Researchers are saying that having big brains means you are extra smart - after all, you've got all the extra grey matter for help. And all this while, we thought that being nicknamed "thick-headed" was an insult!
For a long time now, researchers have been unearthing conflicting evidence regarding where intelligence lies in the brain. For example, in 2000, researchers in England and Germany discovered that intelligence seemed to depend exclusively on the brain's frontal lobes.
Advertisement"That was a bit surprising," Live Science quoted neuroscientist and psychiatrist Sherif Karama at the Montreal Neurological Institute, as saying.
"It was hard to understand why something as complex as intelligence was restricted to just a few places in the brain," the expert added.
After some years later, other teams of investigators found signs that intelligence was based in other parts of the brain. However, there was one problem with all these experiments -they each looked at relatively small numbers of children.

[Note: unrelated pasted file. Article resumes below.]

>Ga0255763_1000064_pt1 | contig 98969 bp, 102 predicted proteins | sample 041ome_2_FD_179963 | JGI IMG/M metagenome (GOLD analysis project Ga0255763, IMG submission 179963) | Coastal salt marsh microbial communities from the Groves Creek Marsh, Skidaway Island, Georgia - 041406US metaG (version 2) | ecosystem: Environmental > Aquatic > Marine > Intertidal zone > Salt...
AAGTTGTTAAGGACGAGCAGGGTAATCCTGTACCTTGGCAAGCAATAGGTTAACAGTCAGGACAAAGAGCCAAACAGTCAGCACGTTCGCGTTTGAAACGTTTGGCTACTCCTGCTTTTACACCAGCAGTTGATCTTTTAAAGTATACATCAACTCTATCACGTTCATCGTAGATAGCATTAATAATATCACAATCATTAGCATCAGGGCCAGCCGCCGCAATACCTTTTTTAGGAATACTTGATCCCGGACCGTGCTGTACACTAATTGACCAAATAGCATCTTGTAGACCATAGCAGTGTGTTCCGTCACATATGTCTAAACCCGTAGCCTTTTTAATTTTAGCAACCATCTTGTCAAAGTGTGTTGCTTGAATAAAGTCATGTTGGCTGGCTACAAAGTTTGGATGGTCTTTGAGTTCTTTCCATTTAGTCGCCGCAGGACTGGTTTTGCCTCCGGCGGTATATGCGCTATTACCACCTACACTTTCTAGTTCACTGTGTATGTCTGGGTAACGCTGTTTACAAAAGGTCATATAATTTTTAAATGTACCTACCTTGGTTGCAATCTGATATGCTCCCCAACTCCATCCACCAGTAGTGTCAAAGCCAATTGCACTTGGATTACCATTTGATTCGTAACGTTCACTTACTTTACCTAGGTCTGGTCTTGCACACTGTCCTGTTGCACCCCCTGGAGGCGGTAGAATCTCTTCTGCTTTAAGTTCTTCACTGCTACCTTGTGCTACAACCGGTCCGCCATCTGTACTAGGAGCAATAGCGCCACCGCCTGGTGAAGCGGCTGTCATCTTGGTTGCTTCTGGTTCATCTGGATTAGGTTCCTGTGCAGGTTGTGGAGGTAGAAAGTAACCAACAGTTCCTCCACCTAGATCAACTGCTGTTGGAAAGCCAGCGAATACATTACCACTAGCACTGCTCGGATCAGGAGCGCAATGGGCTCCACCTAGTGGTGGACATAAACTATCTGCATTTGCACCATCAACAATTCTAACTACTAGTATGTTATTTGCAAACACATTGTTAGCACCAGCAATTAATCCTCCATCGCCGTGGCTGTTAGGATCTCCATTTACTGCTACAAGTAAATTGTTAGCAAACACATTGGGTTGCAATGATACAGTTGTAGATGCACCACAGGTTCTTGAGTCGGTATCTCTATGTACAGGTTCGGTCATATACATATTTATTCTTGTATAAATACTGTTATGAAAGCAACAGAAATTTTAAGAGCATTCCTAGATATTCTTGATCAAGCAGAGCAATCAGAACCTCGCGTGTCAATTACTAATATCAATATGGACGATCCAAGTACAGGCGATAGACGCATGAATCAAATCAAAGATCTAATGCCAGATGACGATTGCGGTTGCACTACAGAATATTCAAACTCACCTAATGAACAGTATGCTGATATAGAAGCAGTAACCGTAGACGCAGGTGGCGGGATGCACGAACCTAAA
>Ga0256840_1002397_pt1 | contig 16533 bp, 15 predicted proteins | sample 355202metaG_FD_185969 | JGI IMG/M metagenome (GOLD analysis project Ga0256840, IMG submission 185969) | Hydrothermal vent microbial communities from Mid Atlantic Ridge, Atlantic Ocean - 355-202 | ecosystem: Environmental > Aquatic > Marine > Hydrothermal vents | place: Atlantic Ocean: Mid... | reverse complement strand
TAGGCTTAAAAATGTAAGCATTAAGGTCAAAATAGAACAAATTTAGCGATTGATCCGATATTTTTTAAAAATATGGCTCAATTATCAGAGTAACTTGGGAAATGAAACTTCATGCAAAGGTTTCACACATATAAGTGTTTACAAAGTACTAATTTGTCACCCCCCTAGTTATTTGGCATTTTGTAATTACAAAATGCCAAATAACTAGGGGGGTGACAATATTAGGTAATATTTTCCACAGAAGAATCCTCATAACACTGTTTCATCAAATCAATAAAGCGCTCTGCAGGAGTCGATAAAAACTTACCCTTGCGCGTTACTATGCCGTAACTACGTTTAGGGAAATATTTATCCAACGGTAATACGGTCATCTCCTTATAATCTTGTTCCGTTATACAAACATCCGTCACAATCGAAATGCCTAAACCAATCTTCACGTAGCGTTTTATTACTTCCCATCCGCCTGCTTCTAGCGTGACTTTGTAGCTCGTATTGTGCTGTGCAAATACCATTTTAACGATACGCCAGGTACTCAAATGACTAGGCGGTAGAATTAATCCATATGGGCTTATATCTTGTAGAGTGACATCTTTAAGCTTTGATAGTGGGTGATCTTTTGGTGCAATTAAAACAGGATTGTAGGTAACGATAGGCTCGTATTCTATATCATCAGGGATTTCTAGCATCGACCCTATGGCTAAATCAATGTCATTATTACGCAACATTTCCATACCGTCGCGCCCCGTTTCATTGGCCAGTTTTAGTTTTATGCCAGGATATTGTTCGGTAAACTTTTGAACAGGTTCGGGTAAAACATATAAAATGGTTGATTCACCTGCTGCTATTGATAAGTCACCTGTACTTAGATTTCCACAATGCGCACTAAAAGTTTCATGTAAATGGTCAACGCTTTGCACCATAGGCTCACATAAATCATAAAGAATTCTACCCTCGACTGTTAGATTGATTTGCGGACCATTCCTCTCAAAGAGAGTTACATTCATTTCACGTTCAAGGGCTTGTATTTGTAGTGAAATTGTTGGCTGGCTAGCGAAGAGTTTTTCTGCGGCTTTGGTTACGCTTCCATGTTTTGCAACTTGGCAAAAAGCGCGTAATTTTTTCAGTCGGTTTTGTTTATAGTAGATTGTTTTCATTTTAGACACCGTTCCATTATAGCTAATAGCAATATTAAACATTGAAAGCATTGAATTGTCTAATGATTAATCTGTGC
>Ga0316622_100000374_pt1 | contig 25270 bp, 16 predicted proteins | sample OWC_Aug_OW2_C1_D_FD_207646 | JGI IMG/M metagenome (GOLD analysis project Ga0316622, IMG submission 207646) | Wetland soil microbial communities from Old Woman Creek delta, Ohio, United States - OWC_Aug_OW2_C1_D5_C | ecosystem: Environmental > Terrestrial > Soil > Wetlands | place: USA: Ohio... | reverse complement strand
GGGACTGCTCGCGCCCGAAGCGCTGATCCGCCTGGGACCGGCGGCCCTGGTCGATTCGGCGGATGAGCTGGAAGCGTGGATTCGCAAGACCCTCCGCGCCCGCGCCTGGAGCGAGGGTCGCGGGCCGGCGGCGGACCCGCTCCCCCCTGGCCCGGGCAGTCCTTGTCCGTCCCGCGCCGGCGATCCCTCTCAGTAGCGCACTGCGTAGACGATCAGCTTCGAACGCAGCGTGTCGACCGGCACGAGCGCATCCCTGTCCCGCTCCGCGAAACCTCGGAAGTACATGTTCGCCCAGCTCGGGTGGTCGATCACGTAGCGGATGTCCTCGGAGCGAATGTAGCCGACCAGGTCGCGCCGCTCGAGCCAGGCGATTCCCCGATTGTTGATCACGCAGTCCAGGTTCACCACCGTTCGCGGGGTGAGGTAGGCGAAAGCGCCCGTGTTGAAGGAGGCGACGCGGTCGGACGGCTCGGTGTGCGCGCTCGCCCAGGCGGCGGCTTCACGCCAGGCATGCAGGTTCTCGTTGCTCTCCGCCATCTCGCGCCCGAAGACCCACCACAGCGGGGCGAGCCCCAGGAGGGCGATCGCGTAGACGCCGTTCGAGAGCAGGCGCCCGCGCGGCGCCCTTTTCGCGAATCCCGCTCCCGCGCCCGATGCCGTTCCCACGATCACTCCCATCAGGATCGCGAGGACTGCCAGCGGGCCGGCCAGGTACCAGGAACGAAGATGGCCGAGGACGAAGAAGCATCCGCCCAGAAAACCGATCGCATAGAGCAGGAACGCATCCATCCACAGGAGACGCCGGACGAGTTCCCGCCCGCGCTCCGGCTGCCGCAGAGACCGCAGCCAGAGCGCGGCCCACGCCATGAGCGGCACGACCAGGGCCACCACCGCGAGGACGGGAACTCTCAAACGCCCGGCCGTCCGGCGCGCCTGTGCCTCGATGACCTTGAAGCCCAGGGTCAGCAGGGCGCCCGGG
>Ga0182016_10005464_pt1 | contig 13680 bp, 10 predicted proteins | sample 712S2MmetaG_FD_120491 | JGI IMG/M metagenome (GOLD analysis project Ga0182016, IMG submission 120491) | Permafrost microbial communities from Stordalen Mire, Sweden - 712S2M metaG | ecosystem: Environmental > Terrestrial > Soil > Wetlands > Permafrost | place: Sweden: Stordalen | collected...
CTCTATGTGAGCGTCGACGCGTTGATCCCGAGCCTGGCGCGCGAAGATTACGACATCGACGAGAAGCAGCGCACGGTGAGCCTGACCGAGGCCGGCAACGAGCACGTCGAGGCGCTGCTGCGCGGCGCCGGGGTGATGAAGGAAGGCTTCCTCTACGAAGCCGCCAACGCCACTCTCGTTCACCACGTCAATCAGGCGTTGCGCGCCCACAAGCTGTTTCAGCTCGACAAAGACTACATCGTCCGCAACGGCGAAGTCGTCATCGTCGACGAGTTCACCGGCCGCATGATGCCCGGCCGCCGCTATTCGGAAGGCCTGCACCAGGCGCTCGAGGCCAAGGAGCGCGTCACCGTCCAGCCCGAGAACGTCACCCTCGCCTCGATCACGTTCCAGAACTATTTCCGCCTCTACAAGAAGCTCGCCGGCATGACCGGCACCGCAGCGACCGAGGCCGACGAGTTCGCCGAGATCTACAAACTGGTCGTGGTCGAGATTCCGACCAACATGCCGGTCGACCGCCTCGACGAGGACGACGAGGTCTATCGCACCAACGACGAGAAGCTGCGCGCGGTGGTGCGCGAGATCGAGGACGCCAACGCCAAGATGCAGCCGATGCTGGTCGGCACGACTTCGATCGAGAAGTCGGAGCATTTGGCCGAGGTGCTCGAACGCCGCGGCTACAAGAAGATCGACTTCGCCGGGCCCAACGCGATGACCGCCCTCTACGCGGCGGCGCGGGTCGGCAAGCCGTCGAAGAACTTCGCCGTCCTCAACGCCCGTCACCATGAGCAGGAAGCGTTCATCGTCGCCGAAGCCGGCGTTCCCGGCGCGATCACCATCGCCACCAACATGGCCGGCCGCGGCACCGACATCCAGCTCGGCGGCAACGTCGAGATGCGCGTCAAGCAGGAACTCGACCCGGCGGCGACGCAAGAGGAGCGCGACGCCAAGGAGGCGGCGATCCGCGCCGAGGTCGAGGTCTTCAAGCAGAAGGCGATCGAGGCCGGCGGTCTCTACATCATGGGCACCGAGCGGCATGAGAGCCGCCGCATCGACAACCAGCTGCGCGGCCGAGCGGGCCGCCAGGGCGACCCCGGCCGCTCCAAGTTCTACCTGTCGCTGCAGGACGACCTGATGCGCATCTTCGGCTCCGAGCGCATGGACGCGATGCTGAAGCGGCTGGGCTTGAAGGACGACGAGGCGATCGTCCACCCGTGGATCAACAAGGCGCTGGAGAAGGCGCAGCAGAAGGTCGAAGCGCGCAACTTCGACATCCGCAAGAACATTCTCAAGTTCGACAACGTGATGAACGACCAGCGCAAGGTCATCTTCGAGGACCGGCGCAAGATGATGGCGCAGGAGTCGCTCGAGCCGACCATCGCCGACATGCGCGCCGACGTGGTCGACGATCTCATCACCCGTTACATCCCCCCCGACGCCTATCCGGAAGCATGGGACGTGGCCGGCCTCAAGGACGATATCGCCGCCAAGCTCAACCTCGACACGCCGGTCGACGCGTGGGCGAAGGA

To finish off the debate, using MRI Karama and his colleagues scanned the brains of 216 healthy boys and girls ages 6 to 18 from a range of ethnic groups and socioeconomic statuses.
The kids were also made to take intelligence exams testing analogies, vocabulary, reasoning and visual-spatial skills.
From the analyses, boffins discovered that intelligence was linked in general to the thickness of the "grey matter" - the cerebral cortex of the brain, which plays a key role in memory, thought, language and consciousness.
"It's not just a few regions. It's dispersed all throughout, in the areas associated with integrating information coming from diverse areas of the brain, which makes sense," Karama said.
The expert explained that if one looked at the average thickness of the cortex in these children, the differences between the lowest and highest IQs is on the order of a half-millimeter.
Karama stressed these findings do not mean that cortex thickness - or intelligence - is based solely on genetics.
Environment plays a role, to be sure," he said.
"You could help treat a lot of cognitive decline," Karama added.
The study has been published in the March-April issue of the journal Intelligence.
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